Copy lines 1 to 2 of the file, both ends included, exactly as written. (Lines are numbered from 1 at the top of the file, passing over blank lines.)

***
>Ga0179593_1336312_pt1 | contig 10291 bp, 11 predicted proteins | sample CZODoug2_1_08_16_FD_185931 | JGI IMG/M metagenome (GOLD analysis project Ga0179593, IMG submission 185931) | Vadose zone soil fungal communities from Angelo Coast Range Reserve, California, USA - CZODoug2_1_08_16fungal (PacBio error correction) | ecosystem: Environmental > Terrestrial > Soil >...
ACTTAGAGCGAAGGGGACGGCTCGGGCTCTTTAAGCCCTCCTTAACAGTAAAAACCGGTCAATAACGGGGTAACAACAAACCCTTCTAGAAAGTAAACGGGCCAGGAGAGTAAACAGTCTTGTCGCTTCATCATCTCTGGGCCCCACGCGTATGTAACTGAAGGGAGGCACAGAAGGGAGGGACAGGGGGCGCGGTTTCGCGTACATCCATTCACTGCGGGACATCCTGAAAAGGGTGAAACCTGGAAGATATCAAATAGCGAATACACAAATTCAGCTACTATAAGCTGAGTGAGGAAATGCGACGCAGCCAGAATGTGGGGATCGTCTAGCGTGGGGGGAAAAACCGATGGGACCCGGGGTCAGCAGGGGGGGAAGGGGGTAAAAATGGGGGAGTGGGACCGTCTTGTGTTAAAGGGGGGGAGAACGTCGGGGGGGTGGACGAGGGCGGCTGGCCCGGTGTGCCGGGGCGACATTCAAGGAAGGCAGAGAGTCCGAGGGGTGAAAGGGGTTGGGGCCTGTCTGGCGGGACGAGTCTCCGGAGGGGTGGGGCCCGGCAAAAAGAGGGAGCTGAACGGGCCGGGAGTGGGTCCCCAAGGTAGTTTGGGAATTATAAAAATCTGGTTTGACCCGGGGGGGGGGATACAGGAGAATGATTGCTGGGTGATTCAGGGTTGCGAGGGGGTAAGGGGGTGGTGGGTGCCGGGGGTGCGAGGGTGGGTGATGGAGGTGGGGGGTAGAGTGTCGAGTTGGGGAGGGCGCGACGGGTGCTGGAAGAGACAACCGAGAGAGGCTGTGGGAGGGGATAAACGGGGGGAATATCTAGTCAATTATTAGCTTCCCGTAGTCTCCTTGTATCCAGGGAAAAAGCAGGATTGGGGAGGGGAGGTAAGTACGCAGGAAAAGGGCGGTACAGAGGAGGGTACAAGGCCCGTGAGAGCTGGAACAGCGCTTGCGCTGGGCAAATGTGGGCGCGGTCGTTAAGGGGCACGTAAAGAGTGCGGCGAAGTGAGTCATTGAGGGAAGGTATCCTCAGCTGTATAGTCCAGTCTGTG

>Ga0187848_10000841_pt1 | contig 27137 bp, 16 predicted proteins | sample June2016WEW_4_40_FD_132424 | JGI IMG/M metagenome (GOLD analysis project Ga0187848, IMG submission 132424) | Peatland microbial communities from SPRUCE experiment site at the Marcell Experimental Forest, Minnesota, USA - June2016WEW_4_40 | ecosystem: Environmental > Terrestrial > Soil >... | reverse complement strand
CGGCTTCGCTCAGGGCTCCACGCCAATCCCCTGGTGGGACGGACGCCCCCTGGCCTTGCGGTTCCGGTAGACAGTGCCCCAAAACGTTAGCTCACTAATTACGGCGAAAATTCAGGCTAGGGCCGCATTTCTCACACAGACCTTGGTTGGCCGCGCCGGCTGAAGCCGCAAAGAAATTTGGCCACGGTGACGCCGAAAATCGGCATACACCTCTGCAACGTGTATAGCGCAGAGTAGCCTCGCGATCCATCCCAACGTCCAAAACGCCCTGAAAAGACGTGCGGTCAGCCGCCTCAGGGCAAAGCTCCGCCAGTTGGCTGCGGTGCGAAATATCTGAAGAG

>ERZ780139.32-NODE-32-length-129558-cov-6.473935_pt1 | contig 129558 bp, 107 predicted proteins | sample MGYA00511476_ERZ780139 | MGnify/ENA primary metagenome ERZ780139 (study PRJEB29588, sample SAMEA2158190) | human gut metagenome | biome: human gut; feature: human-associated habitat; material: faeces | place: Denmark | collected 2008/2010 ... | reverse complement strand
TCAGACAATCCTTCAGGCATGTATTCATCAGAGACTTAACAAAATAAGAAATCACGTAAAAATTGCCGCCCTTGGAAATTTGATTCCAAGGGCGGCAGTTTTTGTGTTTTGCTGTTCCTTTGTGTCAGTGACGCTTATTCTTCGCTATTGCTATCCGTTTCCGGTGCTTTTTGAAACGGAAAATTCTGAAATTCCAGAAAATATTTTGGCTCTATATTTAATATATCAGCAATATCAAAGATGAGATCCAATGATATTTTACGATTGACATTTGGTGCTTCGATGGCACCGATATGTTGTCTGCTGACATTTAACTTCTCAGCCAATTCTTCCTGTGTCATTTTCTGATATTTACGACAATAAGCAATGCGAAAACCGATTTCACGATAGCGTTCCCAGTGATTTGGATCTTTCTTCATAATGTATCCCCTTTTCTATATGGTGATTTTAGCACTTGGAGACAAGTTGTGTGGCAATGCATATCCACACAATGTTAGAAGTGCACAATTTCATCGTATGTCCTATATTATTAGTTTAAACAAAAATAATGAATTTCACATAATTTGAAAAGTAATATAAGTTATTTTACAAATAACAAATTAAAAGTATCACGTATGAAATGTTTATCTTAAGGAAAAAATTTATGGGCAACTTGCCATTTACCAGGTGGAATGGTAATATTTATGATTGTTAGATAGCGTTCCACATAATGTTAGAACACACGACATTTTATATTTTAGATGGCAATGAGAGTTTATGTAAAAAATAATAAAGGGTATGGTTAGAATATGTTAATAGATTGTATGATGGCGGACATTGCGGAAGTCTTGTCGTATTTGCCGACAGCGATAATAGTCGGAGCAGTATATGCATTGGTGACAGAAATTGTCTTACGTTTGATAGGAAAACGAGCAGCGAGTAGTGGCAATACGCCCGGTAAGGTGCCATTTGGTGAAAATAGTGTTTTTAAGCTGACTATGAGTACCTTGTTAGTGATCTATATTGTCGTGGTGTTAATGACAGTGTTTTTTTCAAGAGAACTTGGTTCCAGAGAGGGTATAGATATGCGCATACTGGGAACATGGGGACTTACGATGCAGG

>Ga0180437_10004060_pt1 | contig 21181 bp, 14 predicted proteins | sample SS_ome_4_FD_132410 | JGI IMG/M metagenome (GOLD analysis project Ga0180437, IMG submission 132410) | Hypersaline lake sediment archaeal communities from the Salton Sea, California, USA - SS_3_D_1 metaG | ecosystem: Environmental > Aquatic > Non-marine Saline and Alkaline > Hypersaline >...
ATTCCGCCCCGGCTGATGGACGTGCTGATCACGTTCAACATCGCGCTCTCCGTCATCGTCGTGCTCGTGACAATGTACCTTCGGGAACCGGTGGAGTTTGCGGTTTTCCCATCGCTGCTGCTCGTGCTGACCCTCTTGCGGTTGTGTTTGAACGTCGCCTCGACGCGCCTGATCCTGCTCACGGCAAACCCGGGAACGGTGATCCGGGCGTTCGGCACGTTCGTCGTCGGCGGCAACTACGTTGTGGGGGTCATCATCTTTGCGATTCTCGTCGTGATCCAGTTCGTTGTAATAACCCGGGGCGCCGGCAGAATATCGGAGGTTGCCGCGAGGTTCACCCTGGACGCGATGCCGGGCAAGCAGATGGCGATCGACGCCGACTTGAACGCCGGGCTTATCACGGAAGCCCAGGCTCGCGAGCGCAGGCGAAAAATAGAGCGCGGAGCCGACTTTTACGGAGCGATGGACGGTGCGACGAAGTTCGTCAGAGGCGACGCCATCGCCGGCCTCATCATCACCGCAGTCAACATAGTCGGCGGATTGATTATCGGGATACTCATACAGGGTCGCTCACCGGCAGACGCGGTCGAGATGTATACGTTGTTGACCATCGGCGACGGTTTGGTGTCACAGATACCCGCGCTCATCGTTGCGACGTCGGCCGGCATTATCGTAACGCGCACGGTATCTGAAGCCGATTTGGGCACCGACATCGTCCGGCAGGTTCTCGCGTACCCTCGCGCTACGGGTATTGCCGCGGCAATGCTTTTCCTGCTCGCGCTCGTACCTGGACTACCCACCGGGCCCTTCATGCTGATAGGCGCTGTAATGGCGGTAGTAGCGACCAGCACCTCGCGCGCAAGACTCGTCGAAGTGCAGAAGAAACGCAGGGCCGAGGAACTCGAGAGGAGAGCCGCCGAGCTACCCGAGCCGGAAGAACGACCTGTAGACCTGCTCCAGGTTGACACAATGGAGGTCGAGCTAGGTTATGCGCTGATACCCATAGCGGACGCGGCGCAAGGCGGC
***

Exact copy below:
>Ga0179593_1336312_pt1 | contig 10291 bp, 11 predicted proteins | sample CZODoug2_1_08_16_FD_185931 | JGI IMG/M metagenome (GOLD analysis project Ga0179593, IMG submission 185931) | Vadose zone soil fungal communities from Angelo Coast Range Reserve, California, USA - CZODoug2_1_08_16fungal (PacBio error correction) | ecosystem: Environmental > Terrestrial > Soil >...
ACTTAGAGCGAAGGGGACGGCTCGGGCTCTTTAAGCCCTCCTTAACAGTAAAAACCGGTCAATAACGGGGTAACAACAAACCCTTCTAGAAAGTAAACGGGCCAGGAGAGTAAACAGTCTTGTCGCTTCATCATCTCTGGGCCCCACGCGTATGTAACTGAAGGGAGGCACAGAAGGGAGGGACAGGGGGCGCGGTTTCGCGTACATCCATTCACTGCGGGACATCCTGAAAAGGGTGAAACCTGGAAGATATCAAATAGCGAATACACAAATTCAGCTACTATAAGCTGAGTGAGGAAATGCGACGCAGCCAGAATGTGGGGATCGTCTAGCGTGGGGGGAAAAACCGATGGGACCCGGGGTCAGCAGGGGGGGAAGGGGGTAAAAATGGGGGAGTGGGACCGTCTTGTGTTAAAGGGGGGGAGAACGTCGGGGGGGTGGACGAGGGCGGCTGGCCCGGTGTGCCGGGGCGACATTCAAGGAAGGCAGAGAGTCCGAGGGGTGAAAGGGGTTGGGGCCTGTCTGGCGGGACGAGTCTCCGGAGGGGTGGGGCCCGGCAAAAAGAGGGAGCTGAACGGGCCGGGAGTGGGTCCCCAAGGTAGTTTGGGAATTATAAAAATCTGGTTTGACCCGGGGGGGGGGATACAGGAGAATGATTGCTGGGTGATTCAGGGTTGCGAGGGGGTAAGGGGGTGGTGGGTGCCGGGGGTGCGAGGGTGGGTGATGGAGGTGGGGGGTAGAGTGTCGAGTTGGGGAGGGCGCGACGGGTGCTGGAAGAGACAACCGAGAGAGGCTGTGGGAGGGGATAAACGGGGGGAATATCTAGTCAATTATTAGCTTCCCGTAGTCTCCTTGTATCCAGGGAAAAAGCAGGATTGGGGAGGGGAGGTAAGTACGCAGGAAAAGGGCGGTACAGAGGAGGGTACAAGGCCCGTGAGAGCTGGAACAGCGCTTGCGCTGGGCAAATGTGGGCGCGGTCGTTAAGGGGCACGTAAAGAGTGCGGCGAAGTGAGTCATTGAGGGAAGGTATCCTCAGCTGTATAGTCCAGTCTGTG